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— Their old chairs on the San Diego City Council dais may be empty, but the same can't be said of their former seats in the city's skybox at Petco Park, where politicos and their pals, staffers, and political backers are wined and dined far above the madding crowd. According to sign-in sheets retrieved from the city under the state's Public Records Act, the free box seats belonging to council districts two and eight have seen plenty of use since Michael Zucchet and Ralph Inzunza departed. Both resigned within a week of their July 18 convictions on felony charges stemming from the FBI's strip club bribery investigation.

Ex-mayor Dick Murphy, who announced in April that he would quit in July, and members of his staff are also no strangers to the council's exclusive digs above left field. On July 16, the day after leaving office, Murphy and wife Jan were back in the box, hosting Bev and Doug Putnam, the records show. The day after that, Zucchet -- briefly acting as deputy mayor before his conviction -- took over the seats for a day. Of the three who signed in to use them, only the signature of one Jennifer Allen is legible.

But the queen of the ballpark box turns out to be Councilwoman Toni Atkins. On July 26, the day after she was officially elected deputy mayor, Atkins took charge of the mayoral tickets; combined with her standard council allotment of two, she currently controls six seats. On the first day, her guests included Hillcrest physician Pierre Rivet and AIDS fund-raiser Ron Ferrero. The next day, Atkins and her significant other, banker Jennifer LeSar, were present, along with four others.

At subsequent games during July and August, many more enjoyed the Atkins freebies, though a substantial number of signatures on the box's sign-in sheets -- intended to deter unscrupulous officials from scalping tickets -- are illegible. Names that could be read include David Lewis and Cynthia Lewis, Murphy's director of scheduling; Murphy's deputy policy advisor and website director, Leslie LaBonte, and Aubrey LaBonte-Clark; Murphy's policy and community affairs advisor, Donna Ascano; Atkins's administrative volunteer, Madeleine Paul; Murphy's director of economic development and binational affairs, Rudy Fernandez, and Delia Fernandez; Atkins's communication director and webmaster, George Biagi; Murphy's retirement system policy advisor, Steve Heyendal; former Atkins's staffer Stephen Russell; gay columnist and reporter Rex Wockner; and Shawn Ingram, director of development for the San Diego Lesbian, Gay, Bisexual, Transgender Community Center. Many of the ex-Murphy staffers are still on the city payroll, awaiting a new mayor who will decide whether to keep or fire them.

As for the box seats of the two resigned councilmen, records show that on July 26, Jennifer Elovitz and Howard Strauss used the seats assigned to District Two; Mike O'Neal and Brian Sherrod were in those used by District Eight. On July 28, according to the sheet, the District Two seats were empty, but District Eight's were occupied by Ahmad Solomon, a former Inzunza aide, and Dave Rodrigues.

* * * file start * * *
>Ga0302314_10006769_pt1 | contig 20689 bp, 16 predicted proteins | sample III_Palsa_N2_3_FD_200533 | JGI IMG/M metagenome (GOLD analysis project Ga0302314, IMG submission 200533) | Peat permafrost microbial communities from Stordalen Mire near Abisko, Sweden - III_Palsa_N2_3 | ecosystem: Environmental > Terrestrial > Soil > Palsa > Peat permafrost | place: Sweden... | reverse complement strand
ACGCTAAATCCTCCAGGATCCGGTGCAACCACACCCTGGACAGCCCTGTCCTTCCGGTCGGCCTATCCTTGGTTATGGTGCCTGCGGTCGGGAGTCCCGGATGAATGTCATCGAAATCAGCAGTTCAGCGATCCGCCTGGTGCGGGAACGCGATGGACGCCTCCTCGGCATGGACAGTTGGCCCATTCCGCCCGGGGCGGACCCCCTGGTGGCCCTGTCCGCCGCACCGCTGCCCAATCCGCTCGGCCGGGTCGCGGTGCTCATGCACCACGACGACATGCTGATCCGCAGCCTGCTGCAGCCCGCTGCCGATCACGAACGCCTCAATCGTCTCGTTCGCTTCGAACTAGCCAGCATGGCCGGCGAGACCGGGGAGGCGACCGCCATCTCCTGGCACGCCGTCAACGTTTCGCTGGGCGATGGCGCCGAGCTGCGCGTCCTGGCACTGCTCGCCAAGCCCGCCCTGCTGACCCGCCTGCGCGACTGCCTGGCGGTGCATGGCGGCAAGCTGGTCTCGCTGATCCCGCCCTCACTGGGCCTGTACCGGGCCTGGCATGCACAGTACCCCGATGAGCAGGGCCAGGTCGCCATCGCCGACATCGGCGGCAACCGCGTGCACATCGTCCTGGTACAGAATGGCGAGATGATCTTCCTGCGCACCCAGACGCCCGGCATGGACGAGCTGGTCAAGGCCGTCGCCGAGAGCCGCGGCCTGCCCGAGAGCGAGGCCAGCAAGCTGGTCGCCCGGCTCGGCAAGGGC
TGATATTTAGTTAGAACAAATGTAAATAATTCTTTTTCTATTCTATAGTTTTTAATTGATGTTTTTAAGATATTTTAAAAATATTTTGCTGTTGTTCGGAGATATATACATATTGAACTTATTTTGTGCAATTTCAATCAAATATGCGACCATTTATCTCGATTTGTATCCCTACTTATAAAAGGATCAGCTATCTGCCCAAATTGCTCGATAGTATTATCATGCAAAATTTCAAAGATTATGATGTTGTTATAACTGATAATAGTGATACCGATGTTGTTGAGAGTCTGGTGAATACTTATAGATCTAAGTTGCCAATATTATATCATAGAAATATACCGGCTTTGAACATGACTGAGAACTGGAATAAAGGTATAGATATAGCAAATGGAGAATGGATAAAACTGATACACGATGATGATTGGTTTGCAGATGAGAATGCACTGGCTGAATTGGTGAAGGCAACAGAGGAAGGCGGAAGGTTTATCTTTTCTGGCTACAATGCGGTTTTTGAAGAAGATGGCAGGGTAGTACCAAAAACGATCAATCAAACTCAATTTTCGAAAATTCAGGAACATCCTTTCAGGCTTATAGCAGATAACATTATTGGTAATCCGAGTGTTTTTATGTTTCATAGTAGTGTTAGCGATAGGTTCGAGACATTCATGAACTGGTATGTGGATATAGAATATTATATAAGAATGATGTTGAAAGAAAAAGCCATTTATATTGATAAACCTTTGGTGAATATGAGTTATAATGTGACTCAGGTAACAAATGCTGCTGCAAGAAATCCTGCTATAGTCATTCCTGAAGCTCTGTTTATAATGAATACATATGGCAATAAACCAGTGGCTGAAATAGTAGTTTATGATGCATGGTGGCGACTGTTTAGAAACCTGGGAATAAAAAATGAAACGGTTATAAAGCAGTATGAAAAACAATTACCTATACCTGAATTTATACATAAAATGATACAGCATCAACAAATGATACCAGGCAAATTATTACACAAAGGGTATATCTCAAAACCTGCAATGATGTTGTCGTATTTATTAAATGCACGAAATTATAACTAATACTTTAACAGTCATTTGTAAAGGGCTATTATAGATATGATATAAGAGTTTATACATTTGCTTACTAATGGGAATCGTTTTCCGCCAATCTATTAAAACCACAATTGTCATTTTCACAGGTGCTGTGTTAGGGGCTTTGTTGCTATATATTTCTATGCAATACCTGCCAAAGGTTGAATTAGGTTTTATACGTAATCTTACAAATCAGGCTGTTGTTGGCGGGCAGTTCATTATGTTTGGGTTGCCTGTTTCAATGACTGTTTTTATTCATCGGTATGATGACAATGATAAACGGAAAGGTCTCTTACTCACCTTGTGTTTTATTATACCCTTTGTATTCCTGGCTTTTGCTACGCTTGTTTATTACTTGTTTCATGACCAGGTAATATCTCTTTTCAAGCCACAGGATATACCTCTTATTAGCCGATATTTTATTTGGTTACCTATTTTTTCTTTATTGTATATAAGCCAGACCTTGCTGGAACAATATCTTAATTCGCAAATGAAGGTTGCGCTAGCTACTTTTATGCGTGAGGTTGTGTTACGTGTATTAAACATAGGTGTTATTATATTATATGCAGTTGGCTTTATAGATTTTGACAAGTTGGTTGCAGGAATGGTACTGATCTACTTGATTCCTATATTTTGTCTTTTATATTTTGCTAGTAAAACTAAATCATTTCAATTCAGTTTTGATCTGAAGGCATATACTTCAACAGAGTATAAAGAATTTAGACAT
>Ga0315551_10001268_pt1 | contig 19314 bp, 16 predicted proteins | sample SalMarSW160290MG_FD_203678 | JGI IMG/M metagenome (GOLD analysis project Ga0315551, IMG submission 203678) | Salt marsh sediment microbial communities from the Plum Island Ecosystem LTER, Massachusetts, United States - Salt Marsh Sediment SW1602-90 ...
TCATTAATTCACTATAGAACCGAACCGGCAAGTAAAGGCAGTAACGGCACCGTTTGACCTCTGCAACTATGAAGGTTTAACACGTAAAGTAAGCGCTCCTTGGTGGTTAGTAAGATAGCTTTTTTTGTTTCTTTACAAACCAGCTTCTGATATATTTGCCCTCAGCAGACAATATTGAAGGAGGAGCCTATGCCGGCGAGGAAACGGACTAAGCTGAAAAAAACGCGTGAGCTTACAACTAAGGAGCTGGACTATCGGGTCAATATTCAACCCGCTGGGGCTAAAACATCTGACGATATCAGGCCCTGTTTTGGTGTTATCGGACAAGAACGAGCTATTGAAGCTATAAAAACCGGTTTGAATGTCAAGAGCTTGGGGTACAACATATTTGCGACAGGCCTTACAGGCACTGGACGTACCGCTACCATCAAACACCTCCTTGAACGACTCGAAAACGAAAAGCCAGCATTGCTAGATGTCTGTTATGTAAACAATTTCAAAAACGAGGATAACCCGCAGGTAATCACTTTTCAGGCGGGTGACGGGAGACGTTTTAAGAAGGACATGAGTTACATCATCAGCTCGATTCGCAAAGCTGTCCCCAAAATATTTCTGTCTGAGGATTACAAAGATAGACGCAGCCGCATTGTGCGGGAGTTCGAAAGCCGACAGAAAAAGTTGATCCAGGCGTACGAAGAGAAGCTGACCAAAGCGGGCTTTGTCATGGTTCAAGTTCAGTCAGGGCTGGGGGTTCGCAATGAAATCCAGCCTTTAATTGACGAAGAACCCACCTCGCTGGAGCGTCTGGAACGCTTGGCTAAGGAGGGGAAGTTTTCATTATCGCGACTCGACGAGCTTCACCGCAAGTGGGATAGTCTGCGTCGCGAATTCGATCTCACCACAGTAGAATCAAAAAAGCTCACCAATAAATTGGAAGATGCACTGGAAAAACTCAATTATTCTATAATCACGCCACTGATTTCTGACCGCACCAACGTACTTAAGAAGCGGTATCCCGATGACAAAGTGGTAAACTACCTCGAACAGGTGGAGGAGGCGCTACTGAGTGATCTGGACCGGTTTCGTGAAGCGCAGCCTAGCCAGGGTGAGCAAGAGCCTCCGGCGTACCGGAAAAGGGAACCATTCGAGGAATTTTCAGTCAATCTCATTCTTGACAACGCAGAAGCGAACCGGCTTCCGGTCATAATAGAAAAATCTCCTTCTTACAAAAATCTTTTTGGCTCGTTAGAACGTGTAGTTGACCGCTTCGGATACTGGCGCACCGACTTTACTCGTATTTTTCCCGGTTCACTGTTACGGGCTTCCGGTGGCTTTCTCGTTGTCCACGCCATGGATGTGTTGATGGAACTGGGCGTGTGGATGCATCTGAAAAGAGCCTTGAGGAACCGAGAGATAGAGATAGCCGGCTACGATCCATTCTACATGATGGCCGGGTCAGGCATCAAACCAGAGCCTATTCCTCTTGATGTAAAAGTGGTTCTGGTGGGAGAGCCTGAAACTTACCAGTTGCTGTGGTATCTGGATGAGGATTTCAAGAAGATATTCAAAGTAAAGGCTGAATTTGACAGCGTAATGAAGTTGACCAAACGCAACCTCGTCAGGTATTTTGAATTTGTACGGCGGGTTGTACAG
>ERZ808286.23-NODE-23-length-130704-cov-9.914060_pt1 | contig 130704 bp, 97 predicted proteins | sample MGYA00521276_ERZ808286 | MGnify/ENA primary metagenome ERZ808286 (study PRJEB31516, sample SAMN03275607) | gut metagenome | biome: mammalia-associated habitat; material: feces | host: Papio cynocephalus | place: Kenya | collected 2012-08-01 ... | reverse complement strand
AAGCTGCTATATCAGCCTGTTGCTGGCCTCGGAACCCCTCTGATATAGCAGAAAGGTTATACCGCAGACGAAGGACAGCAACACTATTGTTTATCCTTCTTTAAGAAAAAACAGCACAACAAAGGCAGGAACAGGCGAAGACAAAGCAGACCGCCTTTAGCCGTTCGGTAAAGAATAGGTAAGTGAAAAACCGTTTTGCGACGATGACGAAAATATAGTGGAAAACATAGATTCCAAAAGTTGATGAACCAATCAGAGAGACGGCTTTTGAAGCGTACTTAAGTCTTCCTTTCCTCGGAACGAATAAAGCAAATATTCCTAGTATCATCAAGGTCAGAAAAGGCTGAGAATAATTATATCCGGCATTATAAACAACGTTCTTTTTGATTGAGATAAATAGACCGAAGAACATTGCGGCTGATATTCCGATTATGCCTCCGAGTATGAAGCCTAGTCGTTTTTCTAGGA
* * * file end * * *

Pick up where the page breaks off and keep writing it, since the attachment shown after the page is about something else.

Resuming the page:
On July 30, District Two was represented by Eric and Rachel Miller. A District Eight seat was signed for by Michele Heathman. On August 13, it was Jim and Jodie Muller in District Eight. On August 22, District Eight hosted Manny Delgado, a former Zucchet aide, and Ariel Castaneda, a former Inzunza official. On August 24, Doug Landerville and a woman whose signature couldn't be deciphered were in the District Two seats; on August 27, it was Krisi Brinegar , and on August 31, Doug Landerville again.

The city's skybox was secured in a backroom deal between Padres owner John Moores and then-city manager Jack McGrory after voters approved taxpayer financing for the new ballpark in 1998. In addition to free seats, ticket holders are entitled to a lavish spread of food and alcohol served inside the box if they come up with the bargain-basement price of $15.

The hands that feed According to recent financial-disclosure filings, the San Diego City Council isn't likely to go hungry any time soon. The San Diego Union-Tribune has been picking up the tab for Councilman Jim Madaffer's various breakfasts and lunches. In February, U-T editorialist Bill Osborne paid for a $15 noontime repast. In March, it was the turn of U-T columnist Logan Jenkins, who bought a $7.45 breakfast. Later that month, U-T editorial chief Bob Kittle was good for a $15 lunch. But if dining with old U-T scribes doesn't sound all that inspirational, Madaffer could also brag of a free pass to attend the grand opening of downtown's House of Blues, retail value: $79. Four days before his July 18 conviction in the Cheetahs case, ex-councilman Michael Zucchet got a $200 "hotel upgrade" from Brett Miller, developer of the splashy Tower 23 next to Crystal Pier in Pacific Beach. And rookie councilman Tony Young got a $150 ticket to the Kyoto Foundation dinner from failed school board candidate Miyo Reff. ... Kathryn Burton, who mounted an unsuccessful challenge to the reelection bid of San Diego city councilman Scott Peters, has been named a deputy city attorney by Michael Aguirre. She helped author the recent wastewater report accusing the city of overcharging ratepayers.

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